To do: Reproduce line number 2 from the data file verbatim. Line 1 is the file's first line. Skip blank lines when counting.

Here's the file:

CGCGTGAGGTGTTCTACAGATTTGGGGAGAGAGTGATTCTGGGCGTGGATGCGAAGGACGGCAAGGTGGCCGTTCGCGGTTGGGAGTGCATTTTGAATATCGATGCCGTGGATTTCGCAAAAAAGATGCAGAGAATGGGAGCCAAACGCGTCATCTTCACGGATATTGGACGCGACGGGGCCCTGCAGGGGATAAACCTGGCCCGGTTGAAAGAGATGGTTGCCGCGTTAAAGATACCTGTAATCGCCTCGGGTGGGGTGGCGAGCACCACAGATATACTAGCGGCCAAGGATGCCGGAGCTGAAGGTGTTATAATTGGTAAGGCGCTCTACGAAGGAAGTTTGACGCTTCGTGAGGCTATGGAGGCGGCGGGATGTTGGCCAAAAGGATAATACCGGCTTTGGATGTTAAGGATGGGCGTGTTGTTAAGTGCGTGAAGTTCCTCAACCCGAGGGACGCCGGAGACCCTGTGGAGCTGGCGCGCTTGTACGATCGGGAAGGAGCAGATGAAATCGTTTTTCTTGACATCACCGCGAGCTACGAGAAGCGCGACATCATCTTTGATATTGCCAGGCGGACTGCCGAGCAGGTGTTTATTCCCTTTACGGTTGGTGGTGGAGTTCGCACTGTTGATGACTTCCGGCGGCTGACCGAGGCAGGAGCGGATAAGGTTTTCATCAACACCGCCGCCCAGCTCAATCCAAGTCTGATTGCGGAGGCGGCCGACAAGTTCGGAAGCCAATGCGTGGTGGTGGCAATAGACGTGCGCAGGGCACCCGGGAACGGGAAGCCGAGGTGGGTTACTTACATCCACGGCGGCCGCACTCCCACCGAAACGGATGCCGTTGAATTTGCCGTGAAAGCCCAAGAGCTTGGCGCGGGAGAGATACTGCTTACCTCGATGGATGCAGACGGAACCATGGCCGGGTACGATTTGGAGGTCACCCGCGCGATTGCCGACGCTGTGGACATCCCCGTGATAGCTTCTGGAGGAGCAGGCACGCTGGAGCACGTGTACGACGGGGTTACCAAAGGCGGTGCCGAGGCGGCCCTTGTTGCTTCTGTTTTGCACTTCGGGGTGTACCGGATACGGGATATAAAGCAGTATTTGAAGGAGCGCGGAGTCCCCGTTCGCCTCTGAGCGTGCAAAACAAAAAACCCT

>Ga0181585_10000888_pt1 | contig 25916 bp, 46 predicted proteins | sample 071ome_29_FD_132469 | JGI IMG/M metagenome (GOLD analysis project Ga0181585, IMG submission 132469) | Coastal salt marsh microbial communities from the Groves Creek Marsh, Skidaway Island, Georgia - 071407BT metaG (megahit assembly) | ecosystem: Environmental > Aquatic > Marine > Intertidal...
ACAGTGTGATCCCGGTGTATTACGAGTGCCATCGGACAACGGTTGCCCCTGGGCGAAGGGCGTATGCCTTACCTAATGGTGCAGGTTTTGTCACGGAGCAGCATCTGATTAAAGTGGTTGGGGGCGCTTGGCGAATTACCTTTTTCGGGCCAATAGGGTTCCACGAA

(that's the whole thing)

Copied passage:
>Ga0181585_10000888_pt1 | contig 25916 bp, 46 predicted proteins | sample 071ome_29_FD_132469 | JGI IMG/M metagenome (GOLD analysis project Ga0181585, IMG submission 132469) | Coastal salt marsh microbial communities from the Groves Creek Marsh, Skidaway Island, Georgia - 071407BT metaG (megahit assembly) | ecosystem: Environmental > Aquatic > Marine > Intertidal...